Andrew Gelman

http://andrewgelman.com/2013/04/24/the-tweets-votes-curve/

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Andrew Gelman

http://andrewgelman.com/2013/04/24/the-tweets-votes-curve/

Chapter one (Probability Theory) quote: "You can, for example, never foretell what any one man will do, but you can say with precision what an average number will be up to. Individuals vary, but percentages remain constant. So says the statistician." (Sherlock Holmes in The Sign of Four)

I don't have the exact wording he used but Justice Scalia in rejecting the use of statistics in class action suits (a critical decision which gets little attention) argued that it had no validity in law because it was impossible to rule out alternative causes entirely with statistics.

While true, you wonder why the Supreme Court allows statistics to be used in trials at all (as it is) with that logic. Because by that logic statistics is pretty much useless.

valid defense of using non-Bayesian methods, namely incompetence

Inside every nonBayesian there is a Bayesian struggling to get out

"good Bayesian does better than a non-Bayesian but a bad Bayesian gets clobbered."

Some bayesians are like preachers, they take the credit to themselves and divert the blame to priors **like** preachers divert difficult questions to god

There is a trade off, outside academics, for improved results versus greater complexity. Most IMHO are going to chose the least complex method and are not going to use a methodology their boss will never have heard of in their one statistic course. I get lectures from my boss all the time for using overly complex methods or explanation and I don't even consider something like baysian which is never addressed in early statistics courses (actually I never encountered it even in a graduate program in measurement and statistics which included courses in SEM, ANOVA, HLM etc).

I have fallen far from the true faith of academics

I would even take away the word “Bayesian”.

As a former academic I think a better question is what percent of the people who use statistics for a living even know what [....] statistics is, let alone use it. I would suspect it is far less than one percent.

I always imagine your boss as a Dilbert-esq kind of character saying things like "We didn't hire you for your skill set! We hired you because I'm too lazy to run the incredible simple model myself!"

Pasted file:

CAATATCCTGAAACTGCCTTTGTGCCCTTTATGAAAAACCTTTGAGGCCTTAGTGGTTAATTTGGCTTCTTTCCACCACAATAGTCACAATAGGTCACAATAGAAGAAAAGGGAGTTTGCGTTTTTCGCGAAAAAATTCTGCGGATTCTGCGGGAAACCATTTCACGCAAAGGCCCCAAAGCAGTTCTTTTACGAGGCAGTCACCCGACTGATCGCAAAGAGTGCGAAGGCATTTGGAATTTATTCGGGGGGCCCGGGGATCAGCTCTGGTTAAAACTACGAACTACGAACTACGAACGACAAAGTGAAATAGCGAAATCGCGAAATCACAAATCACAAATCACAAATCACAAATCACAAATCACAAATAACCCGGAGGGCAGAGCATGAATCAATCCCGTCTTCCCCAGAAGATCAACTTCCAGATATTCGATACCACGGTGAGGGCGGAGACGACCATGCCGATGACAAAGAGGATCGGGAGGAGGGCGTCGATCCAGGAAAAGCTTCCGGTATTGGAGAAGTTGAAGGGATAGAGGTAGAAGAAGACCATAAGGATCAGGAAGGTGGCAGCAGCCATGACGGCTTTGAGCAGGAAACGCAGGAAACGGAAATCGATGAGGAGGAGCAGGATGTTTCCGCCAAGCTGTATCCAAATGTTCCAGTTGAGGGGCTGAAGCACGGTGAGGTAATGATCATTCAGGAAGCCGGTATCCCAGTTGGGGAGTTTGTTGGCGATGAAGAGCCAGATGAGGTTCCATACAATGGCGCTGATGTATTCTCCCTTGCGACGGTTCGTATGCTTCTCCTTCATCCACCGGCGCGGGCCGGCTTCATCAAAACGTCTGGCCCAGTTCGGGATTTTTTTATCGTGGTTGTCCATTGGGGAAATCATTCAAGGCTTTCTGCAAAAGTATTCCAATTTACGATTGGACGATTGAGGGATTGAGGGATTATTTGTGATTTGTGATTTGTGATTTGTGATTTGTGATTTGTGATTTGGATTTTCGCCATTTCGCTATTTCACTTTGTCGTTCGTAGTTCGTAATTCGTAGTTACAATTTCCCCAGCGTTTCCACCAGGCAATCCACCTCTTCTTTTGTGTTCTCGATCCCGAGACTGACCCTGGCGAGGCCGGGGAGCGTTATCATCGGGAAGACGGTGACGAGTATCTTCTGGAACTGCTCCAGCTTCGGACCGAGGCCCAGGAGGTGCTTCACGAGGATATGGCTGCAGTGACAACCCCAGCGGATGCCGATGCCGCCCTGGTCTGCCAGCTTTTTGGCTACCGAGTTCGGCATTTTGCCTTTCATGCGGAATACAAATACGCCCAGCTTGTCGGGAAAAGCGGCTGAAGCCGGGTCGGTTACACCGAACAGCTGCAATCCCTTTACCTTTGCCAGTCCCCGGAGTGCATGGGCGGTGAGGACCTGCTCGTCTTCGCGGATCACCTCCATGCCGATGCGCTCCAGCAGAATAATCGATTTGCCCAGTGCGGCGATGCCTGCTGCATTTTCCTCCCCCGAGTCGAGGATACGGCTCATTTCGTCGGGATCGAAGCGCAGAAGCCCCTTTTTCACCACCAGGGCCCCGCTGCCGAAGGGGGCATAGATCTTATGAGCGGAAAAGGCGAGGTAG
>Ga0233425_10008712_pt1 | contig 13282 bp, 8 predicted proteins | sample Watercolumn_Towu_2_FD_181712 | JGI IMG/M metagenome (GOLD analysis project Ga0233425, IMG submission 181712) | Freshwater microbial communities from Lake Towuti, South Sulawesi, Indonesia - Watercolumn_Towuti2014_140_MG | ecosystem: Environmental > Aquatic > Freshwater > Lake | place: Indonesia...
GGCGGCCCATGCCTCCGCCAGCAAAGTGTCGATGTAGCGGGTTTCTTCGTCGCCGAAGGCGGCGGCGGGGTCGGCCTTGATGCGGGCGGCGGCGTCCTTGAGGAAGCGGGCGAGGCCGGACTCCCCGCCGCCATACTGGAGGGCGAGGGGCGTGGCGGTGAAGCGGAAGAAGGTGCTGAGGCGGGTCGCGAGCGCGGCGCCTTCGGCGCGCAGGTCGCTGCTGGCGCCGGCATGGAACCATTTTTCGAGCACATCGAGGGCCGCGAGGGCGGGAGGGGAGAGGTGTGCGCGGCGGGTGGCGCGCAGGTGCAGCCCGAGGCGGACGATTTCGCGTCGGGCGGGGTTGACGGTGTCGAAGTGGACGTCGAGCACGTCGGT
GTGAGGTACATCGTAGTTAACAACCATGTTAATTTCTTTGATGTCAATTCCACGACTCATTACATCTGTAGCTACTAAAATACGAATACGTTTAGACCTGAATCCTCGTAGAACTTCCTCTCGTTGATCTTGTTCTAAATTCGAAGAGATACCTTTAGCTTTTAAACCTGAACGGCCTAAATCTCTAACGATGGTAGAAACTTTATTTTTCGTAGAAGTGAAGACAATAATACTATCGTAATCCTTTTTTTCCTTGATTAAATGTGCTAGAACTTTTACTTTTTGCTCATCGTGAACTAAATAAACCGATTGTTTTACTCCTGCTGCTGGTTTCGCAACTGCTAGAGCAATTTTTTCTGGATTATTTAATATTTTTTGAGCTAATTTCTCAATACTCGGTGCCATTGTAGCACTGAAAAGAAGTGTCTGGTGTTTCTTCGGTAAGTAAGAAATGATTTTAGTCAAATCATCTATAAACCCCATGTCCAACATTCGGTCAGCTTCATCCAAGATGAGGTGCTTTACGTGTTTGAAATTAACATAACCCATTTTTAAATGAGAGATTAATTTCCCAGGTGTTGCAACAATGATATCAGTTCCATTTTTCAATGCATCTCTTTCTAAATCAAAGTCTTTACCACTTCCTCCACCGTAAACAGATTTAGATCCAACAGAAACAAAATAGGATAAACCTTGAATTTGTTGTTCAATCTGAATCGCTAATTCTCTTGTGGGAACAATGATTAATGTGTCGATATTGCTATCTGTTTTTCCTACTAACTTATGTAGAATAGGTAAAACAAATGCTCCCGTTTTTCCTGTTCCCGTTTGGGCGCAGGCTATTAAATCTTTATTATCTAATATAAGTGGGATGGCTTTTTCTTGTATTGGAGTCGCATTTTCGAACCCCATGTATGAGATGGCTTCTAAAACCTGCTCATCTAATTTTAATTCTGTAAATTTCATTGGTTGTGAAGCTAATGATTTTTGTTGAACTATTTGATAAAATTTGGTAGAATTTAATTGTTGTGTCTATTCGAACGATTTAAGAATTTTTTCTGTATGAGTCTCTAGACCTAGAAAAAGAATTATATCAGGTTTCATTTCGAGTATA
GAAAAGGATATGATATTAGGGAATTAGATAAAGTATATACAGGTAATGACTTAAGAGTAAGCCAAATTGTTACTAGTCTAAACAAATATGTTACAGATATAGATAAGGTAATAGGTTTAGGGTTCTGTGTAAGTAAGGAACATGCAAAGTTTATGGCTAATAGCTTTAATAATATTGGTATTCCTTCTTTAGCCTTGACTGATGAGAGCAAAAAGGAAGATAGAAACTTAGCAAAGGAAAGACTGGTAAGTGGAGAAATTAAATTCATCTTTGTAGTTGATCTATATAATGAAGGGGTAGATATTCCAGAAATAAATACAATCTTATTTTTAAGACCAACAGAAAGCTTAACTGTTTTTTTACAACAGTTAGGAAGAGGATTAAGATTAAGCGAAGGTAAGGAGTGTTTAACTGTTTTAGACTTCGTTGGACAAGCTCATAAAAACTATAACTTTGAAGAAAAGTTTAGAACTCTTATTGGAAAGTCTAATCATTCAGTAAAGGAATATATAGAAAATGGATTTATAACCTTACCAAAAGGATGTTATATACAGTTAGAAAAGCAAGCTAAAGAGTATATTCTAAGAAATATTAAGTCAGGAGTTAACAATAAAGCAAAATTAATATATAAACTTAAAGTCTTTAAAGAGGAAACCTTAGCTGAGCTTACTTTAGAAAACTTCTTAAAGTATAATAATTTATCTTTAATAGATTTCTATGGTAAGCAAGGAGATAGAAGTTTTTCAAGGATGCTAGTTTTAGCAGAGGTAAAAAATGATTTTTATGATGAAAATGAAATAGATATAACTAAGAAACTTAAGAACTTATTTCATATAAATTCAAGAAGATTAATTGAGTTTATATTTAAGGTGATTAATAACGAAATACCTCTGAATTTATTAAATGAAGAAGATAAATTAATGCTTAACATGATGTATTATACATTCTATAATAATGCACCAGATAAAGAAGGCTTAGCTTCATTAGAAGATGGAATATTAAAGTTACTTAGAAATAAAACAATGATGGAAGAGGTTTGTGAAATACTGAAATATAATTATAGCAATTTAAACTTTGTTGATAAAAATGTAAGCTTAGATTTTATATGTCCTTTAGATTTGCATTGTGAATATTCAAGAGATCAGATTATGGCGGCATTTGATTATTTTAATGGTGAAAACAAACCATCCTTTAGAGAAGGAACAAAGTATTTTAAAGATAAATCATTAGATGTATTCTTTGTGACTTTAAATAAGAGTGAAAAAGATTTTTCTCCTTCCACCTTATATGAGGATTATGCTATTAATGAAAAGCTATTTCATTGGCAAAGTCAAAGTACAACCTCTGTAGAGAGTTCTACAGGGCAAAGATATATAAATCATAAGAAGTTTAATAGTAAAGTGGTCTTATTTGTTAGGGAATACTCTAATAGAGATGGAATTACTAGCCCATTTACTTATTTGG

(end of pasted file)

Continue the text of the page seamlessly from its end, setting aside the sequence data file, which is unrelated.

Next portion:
In 1930:ies R A Fishers boss wrote a book advocating deterministic allocation. The year after, Fisher wrote a book where he advocated randomisation – in contrast to his boss. It is not only Fishers brilliancy but also the qualities of his boss, that makes Fisher a famous person, and the rest of us not as famous.

The Dilbert bosses! (Choose your boss carefully!)

Our organization thinks statistical analysis is important - but senior management has limited personal interest in it [which is strange to me]. That is why I was hired (although obviously I am not a statistician).

So is nothing really like the Dilbert boss. It is just that when I discuss his, likely very rational take, on the organization it is always in the context of statistics here. Even among academics, in my observation, really bright people are commonly disinterested in expert knowledge in other areas.

Standing on the ground, looking up on the giants, who are standing on other giants shoulders, and I realize that they can see an ocean of knowledge, and I can only see a small pond, I would be most happy if I had just a percent of their knowledge.

"If I have not seen so far it is because I stood in giant's footsteps" - Linux Fortune

Which is inspiring, and a warning, sometimes focusing too much on what the great names of old have done, will blind you to what is obviously the best path forward now.

If you only follow great men, you will never leave their shadows.

Amusingly, or not, when Newton was the head of the Royal Society dealing with sciences he was a fierce reactionary who resisted new breakthroughs in science.

"...SES is sometimes said to be applicable for series showing no seasonal variation or long term trend but with a locally constant mean which shows some 'drift' over time whatever that means."